Our childhood was lived in the concrete jungle of the city but once in a while we unwound by retreating to the idyllic retreat of remote Assam, in a small hill town called Digboi, which happened to be our maternal grandmother’s place. Blissful days were spent soaking the sun and running about the tiny hillocks in this small town made by the British, which had all the ingredients to make our vacations memorable.
Just behind the house that we stayed in, ran an
old creek adjoining two hills, which was the shortest distance that took us
from the place we stayed in to the park on the other side of the road. It was
this creek which we haunted every afternoon, post lunch, when the whole
household was caught in the throes of siesta, and we children were left
unchaperoned unguarded to indulge in our antics.
Off we ran across with our DIY fishing nets, laying our bait in the shallow waters of the creek , hoping to catch some fish, which we did not, but what a beautiful variety of fishes we saw just behind the surface of the clear, transparent, sparkling water. Fishes, in vibrant hues, running amok, made for a beautiful spectacle and many hours were spent in bliss by that creek.
Once there was a flash flood caused by heavy rainfall in the last two days and a small duckling was washed ashore near our house. A frail, tiny, sick one,in beautiful shade of yellow, at that. We picked it up on a banana leaf and brought it home, kept it warm and fed it grains, soft cooked rice, puffed rice, whatever we thought would help it thrive and survive and it did. Not on all that but on biscuits and egg crumbs. Later, when it was better and the water level had dipped, we let it go in that same creek, hoping it would make the journey back to its family.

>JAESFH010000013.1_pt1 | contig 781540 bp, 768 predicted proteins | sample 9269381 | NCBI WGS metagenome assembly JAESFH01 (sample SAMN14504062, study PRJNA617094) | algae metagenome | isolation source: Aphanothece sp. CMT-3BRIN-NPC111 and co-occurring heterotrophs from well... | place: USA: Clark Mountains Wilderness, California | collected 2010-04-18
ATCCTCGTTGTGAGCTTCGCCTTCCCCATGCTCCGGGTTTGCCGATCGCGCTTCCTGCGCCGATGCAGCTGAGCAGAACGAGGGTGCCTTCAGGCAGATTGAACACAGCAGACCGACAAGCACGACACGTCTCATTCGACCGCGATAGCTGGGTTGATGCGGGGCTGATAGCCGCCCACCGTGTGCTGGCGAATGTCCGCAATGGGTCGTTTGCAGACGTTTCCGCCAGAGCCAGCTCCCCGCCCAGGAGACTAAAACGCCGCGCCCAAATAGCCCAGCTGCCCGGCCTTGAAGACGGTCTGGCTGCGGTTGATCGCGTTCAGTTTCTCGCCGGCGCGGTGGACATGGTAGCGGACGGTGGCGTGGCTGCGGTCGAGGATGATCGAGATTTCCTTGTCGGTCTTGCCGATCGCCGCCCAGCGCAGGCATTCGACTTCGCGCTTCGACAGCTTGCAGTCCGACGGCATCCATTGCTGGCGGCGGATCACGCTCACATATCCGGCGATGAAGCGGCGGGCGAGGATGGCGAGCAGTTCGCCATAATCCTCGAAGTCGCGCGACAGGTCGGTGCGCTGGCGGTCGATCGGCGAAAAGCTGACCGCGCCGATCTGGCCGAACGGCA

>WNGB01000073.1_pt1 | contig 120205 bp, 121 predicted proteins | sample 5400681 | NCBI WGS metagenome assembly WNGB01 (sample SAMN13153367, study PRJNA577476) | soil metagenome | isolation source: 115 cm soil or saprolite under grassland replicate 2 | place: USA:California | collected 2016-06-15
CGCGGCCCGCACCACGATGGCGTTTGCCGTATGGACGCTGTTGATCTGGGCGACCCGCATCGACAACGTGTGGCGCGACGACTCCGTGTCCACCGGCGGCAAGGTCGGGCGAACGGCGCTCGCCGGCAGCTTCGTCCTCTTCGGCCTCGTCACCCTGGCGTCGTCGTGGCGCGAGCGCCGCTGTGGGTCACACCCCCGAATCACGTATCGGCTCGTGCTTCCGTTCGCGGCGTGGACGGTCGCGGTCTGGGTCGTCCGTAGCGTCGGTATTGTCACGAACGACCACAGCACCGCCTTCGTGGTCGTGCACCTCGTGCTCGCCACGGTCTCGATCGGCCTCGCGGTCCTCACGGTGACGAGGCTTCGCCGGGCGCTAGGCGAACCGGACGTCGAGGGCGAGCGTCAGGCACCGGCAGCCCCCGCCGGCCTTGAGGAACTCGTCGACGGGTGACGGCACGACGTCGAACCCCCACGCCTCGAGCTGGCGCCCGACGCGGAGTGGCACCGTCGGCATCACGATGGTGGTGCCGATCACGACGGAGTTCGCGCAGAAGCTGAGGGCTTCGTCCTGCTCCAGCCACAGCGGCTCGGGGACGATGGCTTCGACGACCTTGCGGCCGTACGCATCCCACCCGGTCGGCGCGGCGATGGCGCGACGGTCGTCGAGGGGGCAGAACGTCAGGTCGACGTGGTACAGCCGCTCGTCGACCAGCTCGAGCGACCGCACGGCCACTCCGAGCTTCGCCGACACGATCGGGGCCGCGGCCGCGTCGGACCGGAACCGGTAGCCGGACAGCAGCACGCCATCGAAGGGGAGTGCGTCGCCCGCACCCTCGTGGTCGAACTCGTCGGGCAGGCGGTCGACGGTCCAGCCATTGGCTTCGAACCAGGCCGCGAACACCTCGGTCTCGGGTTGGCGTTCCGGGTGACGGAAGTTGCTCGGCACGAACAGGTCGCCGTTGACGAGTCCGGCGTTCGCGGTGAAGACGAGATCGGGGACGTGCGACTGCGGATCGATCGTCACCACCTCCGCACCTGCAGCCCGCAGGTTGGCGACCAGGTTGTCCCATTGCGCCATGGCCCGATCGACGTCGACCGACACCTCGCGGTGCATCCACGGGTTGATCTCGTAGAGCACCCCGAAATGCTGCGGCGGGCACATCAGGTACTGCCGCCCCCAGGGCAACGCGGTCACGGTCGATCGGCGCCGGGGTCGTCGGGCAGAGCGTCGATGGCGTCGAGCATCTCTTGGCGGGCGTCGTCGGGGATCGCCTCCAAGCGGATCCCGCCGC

The elders in our family had given us strict warnings to lay off that creek and not step on it ever, even though the water was very shallow and one could almost see the rocky surface bed beneath but this was mountain area prone to flooding due to intense bouts of rain, now and then and navigating the creek in such times could only spell disaster. I was about 5 years old and my elder brother was 7, one day when we took that short cut to head to the park. My brother asked me not to follow him but childhood never learned to listen to good reason. I ran, tripped and landed in the creek, not so much hurt as scared for all the chastisement that awaited back home. My brother, all of 7 years, cleaned me the best he could with leaves and took me home to get me off those wet clothes where we were immediately caught red-handed bymother , who gave him an earful for having jeopardised my safety in such a fool-hardy manner.
Many such anecdotes peppered our visit and made us long to keep going back to the house but rapid industrialization cast its pall over this town too. The creek dried up in our later visits and is almost a dry bed of pebbles and gravel but ever so often, during the monsoon grandma says it is filled again with fresh, sparkling, bubbling water reminding one of the restorative effect of nature, at its best.